What's cracking, National (pun intended)?
Hope everyone is having a great week. As with the first couple
weeks of every trimester you have some extra time to work on little
side projects that interest you before you have to bear down and
learn the class materials for midterms/finals. Talking with most
classmates, nobody does anything for the first 3 weeks of classes
unless they have a notoriously hard class (such as Tumors,
Neuroanatomy, Biochem, etc). As always, I don't teach idleness, I
always urge investments of time into exploring your
A couple quick ideas to become a better doc/lead a
better life are:
Idle (pre-midterm/final) time should not
be used for:
Seriously people, you are going to owe $150,000+ graduating from
the same curriculum as 100+ chiropractic students. It begs the
question: What are you doing that differentiates yourself from the
rest of your class? Do you have a unique certification? Are you the
best adjustor? Do you do acupuncture? Nutrition? Homeopathy? You
get where I'm going here?
Sometimes difficult questions are the most important to start
with. You'll thank me later when new patient John Smith walks into
your office, instead of Joe Schmo, DC, down the street, because he
heard you did something great and different and were getting the
best treatment results. If your answer to, "Why should I come to
you?" is "I got a great education at National" or "I'm a good
people person" you have a rude world coming your way. Good
marketing and people skills get people in your door, yes, but great
treating and results keep them there and develop a referral
practice you never have to market because your treatment results
speak for themselves. I digress. :)
How To Make a SuperFood Supplement
I've always been curious about supplements. I've probably tried
every one on the market by now. I do A LOT of experiments on
myself. The best selling and (most widely used/researched) are
multi-vitamins. Multis are extremely practical since they are
affordable and fill the gaps in your nutritional arsenal that are
left from eating a sub-optimal diet of foods that are raising in a
sub-optimal (and therefore less nutritionally dense)
The glaring problem I've found with multi-vitamins is they are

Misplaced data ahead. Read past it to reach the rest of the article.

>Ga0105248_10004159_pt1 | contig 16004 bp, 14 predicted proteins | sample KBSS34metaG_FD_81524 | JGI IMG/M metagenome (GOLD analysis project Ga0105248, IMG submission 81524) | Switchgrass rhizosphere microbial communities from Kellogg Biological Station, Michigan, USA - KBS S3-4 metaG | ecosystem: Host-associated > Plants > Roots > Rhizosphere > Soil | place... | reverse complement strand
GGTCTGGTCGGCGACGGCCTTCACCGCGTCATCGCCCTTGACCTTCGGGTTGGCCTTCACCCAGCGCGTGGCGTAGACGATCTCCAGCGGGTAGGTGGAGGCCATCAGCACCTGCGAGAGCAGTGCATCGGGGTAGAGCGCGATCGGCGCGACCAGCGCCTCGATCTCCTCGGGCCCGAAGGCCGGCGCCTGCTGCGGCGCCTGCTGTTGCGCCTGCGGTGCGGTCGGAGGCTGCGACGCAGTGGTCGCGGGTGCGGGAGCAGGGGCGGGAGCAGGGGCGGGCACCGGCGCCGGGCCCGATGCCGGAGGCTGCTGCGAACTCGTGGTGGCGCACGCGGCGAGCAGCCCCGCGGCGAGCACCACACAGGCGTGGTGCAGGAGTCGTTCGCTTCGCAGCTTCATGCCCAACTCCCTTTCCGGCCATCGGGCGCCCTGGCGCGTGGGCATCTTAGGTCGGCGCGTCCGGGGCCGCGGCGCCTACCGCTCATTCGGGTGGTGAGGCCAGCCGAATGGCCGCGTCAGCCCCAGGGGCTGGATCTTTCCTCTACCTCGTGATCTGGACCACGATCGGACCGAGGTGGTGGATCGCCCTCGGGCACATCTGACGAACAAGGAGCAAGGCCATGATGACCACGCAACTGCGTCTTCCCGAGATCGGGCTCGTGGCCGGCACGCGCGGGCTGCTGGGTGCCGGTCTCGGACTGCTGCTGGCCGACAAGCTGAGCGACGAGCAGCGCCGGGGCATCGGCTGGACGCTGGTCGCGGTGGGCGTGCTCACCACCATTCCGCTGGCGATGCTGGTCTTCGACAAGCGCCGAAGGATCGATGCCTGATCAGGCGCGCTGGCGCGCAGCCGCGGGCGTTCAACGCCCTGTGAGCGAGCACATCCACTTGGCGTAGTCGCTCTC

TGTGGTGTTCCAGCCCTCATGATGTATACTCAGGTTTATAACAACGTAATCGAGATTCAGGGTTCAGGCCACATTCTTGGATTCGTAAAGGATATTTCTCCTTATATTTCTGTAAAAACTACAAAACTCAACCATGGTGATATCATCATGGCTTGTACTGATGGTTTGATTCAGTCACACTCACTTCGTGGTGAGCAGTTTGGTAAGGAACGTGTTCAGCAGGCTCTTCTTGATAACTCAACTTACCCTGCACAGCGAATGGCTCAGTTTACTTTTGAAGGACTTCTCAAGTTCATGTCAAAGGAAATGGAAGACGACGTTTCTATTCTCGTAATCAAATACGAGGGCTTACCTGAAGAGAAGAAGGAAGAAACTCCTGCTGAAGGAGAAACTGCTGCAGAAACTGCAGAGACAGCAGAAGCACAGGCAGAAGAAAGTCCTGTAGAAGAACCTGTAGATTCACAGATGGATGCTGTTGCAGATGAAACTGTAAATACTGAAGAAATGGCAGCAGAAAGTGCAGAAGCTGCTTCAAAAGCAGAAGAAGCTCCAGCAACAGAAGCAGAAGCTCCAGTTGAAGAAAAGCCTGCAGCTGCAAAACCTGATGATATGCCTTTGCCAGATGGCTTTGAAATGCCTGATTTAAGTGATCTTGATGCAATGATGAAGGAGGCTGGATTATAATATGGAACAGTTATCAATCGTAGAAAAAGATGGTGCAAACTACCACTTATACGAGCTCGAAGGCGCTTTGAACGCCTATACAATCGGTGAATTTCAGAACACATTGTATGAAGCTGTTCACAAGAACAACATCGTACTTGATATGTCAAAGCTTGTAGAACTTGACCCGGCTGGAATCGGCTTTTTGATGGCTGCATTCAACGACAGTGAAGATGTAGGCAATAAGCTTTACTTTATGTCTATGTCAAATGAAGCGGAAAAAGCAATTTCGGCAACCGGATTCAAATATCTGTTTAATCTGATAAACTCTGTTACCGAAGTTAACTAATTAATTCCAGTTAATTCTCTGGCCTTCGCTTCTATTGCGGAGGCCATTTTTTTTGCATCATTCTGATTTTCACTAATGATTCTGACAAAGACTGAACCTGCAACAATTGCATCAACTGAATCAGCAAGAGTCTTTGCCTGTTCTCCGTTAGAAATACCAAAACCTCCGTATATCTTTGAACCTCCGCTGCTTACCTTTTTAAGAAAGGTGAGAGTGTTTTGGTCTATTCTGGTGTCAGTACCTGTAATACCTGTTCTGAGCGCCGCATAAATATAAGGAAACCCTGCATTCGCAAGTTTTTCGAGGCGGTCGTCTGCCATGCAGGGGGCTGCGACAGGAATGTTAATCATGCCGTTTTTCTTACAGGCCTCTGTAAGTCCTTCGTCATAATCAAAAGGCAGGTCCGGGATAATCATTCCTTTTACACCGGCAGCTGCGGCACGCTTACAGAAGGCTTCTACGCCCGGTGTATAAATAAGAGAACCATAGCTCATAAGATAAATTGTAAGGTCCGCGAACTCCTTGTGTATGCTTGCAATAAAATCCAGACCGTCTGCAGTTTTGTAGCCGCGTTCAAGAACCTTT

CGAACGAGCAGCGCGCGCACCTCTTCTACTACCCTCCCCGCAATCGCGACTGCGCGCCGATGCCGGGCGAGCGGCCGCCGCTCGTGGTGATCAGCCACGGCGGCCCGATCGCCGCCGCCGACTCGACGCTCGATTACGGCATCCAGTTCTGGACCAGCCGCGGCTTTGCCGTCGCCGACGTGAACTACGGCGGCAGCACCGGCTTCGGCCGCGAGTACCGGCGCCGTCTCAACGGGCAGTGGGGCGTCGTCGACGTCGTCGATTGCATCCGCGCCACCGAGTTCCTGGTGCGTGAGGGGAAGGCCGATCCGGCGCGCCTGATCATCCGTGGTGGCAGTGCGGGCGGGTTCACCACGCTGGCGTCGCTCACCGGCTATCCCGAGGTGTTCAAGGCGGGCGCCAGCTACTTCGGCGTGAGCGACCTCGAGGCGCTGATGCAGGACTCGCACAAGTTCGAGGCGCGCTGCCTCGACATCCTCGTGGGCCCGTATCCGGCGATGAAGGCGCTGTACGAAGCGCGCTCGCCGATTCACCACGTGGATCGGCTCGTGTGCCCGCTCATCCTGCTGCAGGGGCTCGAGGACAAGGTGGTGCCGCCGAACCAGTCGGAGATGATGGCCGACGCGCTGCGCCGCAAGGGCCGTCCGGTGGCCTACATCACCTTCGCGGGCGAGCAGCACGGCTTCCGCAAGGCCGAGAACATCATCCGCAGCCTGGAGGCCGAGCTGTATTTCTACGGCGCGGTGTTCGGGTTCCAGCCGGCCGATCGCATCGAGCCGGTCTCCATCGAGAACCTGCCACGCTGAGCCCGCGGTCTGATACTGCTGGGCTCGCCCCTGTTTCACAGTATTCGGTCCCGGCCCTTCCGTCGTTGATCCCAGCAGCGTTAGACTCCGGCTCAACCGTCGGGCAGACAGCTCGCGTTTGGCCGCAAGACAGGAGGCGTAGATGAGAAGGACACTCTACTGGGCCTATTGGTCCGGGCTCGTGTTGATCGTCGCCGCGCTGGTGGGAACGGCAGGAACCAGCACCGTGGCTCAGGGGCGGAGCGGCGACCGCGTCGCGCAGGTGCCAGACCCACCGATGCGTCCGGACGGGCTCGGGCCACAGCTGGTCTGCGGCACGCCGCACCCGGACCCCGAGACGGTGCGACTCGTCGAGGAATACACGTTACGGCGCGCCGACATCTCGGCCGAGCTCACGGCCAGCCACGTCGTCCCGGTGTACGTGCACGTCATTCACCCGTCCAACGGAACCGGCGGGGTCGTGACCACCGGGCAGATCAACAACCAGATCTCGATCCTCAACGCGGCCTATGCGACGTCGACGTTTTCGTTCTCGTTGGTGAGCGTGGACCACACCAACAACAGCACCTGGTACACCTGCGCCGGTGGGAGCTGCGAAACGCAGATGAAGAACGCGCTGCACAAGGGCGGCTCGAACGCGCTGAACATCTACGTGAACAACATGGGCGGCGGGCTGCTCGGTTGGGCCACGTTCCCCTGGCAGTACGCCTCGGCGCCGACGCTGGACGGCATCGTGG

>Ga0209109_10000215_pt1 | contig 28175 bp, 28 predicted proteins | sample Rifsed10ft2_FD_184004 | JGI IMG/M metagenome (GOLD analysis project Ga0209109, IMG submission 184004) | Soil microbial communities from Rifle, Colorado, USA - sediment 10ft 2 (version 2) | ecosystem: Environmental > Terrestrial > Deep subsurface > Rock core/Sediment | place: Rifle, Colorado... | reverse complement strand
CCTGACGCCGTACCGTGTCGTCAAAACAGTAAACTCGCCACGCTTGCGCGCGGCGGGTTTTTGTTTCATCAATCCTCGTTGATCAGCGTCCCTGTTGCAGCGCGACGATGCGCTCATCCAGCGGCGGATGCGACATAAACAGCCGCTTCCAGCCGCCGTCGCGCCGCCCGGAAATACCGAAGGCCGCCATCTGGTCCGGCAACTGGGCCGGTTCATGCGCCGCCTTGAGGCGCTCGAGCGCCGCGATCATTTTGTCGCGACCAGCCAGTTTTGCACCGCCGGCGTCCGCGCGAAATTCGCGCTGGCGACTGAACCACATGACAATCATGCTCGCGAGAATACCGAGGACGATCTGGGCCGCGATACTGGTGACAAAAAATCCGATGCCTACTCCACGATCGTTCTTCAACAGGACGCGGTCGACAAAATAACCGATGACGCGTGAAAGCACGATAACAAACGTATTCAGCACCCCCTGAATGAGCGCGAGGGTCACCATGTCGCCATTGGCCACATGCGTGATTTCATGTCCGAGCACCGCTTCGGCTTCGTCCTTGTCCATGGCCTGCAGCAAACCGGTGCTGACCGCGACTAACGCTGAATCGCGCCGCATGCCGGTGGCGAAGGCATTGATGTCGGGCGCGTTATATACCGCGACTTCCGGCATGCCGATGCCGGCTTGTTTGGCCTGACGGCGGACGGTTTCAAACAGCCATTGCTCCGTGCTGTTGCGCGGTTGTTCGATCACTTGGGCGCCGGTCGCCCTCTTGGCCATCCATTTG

synthetic and isolated. For example, Vitamin C is widely used as
ascorbic acid in supplements. Research has proven it to be
extremely valuable. However, why did nature pair it with
bioflavonoids and other co-factors but Man decided to isolate just
one molecule? Did we think we can outsmart nature simply because we
found that the majority of the benefit is from a single molecule.
That isn't the case in nature, nothing exists in isolation and the
true biological potential comes in the synergistic relationship of
MULTIPLE cofactors and coenzymes.
Nature pairs multiple compounds together not only for more
bioavailability but also to increase metabolically beneficial
actions. When you strip nutrients into single compounds, the body
has to use its own stores to offset the co-factors missing from the
"Vitamin Complex" and in some cases, according to Dr. Francis, the
patient can experience a "rebound deficiency." In other words, you
might be taking a Vitamin C complex but have symptomatology that
mimics C deficiency because your body stores of the compounds that
work with the C have run low because you've been taking an
isolated, man-made synthetic supplement for a while.
So, how do we fix this, get our cake and eat it, too? In other
words how do we still get the benefits of multi-vitamins while also
respecting the healing wisdom of nature with nutritionally superior
We use combinations of the most nutritionally dense (highest
concentration of vitamins/minerals per ounce) foods/herbs on the
planet...AKA = SUPERFOODS!
Through exhaustive research for a couple years and talking with
many NDs and a few supplement company CEOs, here's the list I
compiled. It features a broad array of foods that synergistically
act as a nature's most potent multivitamin to give you lasting
natural energy, boosting your immune system, improving your mood,
increasing your metabolism, and overall making you FEEL WAY BETTER!
Some even have said it can substitute for their morning
CC's SuperFood Formula
Where do I order?
Hope everyone had a great 2nd week of classes. I can't believe
it's already week 3. 2013 is off to a speedy start!
On the campus front, we had a great turnout for AK club in week
one, in fact, the largest club attendance (to my knowledge) in the
history of AK club. The fun spin on this trimester with the club is
that I'm teaching! My goals for teaching are to bring a lot of
energy to club, lots of goofy laughs, and, most importantly, to
keep it incredibly applicable to their current
chiropractic/treatment knowledge focusing on a few things each week
they can improve on.
To be certified in Applied Kinesiology you need to have a
100-hour class certification. It's 7 seminars (1 per month) over
the course of usually 2 trimesters. I HIGHLY RECOMMEND YOU GO TO